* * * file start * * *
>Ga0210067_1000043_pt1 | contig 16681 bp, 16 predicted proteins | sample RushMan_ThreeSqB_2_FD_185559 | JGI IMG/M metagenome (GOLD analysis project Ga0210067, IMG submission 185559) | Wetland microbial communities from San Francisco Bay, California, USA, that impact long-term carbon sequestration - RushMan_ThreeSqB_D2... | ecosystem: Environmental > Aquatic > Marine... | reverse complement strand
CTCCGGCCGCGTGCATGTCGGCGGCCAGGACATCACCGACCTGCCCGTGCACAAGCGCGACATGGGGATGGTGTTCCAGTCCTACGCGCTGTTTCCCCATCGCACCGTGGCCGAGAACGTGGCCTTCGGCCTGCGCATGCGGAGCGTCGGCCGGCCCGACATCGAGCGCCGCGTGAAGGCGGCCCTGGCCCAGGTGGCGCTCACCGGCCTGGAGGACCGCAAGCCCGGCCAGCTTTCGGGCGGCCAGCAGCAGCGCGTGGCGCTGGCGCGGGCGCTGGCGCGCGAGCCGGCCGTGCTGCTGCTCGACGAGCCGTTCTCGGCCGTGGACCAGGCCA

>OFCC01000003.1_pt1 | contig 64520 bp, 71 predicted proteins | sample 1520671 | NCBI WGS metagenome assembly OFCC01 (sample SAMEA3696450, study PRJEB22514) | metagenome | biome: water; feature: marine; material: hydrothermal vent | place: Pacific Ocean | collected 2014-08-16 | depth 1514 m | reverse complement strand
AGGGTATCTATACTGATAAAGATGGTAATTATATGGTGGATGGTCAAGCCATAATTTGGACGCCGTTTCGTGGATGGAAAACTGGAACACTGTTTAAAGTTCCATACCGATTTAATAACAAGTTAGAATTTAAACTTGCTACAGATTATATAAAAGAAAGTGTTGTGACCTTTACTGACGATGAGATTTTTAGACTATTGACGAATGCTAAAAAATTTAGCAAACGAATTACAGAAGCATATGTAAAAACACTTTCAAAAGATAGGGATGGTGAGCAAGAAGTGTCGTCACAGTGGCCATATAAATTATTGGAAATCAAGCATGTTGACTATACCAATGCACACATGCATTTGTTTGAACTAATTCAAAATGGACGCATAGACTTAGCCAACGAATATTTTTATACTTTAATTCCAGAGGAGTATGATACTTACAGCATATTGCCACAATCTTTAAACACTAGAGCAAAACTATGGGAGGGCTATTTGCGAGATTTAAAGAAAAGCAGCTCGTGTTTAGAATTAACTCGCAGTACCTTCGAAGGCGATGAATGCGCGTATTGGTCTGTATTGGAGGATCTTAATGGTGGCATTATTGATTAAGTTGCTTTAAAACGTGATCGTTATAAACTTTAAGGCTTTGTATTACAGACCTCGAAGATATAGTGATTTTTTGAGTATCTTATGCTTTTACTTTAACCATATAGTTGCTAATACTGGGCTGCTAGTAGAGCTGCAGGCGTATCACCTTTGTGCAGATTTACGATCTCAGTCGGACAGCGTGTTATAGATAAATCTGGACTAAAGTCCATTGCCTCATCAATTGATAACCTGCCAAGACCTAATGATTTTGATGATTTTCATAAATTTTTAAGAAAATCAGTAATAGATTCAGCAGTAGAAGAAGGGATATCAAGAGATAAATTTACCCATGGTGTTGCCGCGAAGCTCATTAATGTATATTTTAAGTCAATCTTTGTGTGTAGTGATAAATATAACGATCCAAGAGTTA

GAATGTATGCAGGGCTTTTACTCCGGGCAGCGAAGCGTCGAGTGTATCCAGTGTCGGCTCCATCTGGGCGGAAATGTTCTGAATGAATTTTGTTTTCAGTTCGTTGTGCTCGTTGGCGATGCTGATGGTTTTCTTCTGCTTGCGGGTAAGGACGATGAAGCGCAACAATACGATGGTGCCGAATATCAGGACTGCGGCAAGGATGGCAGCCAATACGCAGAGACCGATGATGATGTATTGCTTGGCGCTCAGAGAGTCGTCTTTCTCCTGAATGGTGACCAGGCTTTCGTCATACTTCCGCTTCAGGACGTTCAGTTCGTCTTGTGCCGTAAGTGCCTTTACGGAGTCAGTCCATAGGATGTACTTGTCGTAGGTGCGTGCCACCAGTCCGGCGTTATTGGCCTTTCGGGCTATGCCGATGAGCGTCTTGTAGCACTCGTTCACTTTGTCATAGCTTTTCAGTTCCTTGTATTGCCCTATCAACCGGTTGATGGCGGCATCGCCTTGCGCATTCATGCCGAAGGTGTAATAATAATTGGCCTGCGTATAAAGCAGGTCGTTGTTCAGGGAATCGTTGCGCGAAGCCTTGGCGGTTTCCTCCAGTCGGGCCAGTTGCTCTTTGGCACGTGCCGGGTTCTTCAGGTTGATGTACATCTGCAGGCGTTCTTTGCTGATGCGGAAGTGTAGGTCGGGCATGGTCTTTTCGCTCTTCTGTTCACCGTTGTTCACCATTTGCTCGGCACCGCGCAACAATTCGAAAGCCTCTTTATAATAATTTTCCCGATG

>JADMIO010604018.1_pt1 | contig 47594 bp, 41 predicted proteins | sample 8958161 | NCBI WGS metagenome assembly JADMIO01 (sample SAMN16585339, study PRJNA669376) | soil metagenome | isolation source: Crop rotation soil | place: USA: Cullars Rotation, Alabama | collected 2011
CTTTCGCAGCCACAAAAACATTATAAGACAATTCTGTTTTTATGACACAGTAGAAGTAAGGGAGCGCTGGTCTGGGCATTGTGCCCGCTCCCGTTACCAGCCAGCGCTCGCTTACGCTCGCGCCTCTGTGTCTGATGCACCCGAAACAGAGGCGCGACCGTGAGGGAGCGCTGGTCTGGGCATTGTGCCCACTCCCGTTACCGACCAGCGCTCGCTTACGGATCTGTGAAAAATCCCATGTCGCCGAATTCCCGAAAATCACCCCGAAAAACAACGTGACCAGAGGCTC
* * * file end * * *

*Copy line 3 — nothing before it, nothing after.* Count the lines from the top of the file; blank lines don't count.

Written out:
>OFCC01000003.1_pt1 | contig 64520 bp, 71 predicted proteins | sample 1520671 | NCBI WGS metagenome assembly OFCC01 (sample SAMEA3696450, study PRJEB22514) | metagenome | biome: water; feature: marine; material: hydrothermal vent | place: Pacific Ocean | collected 2014-08-16 | depth 1514 m | reverse complement strand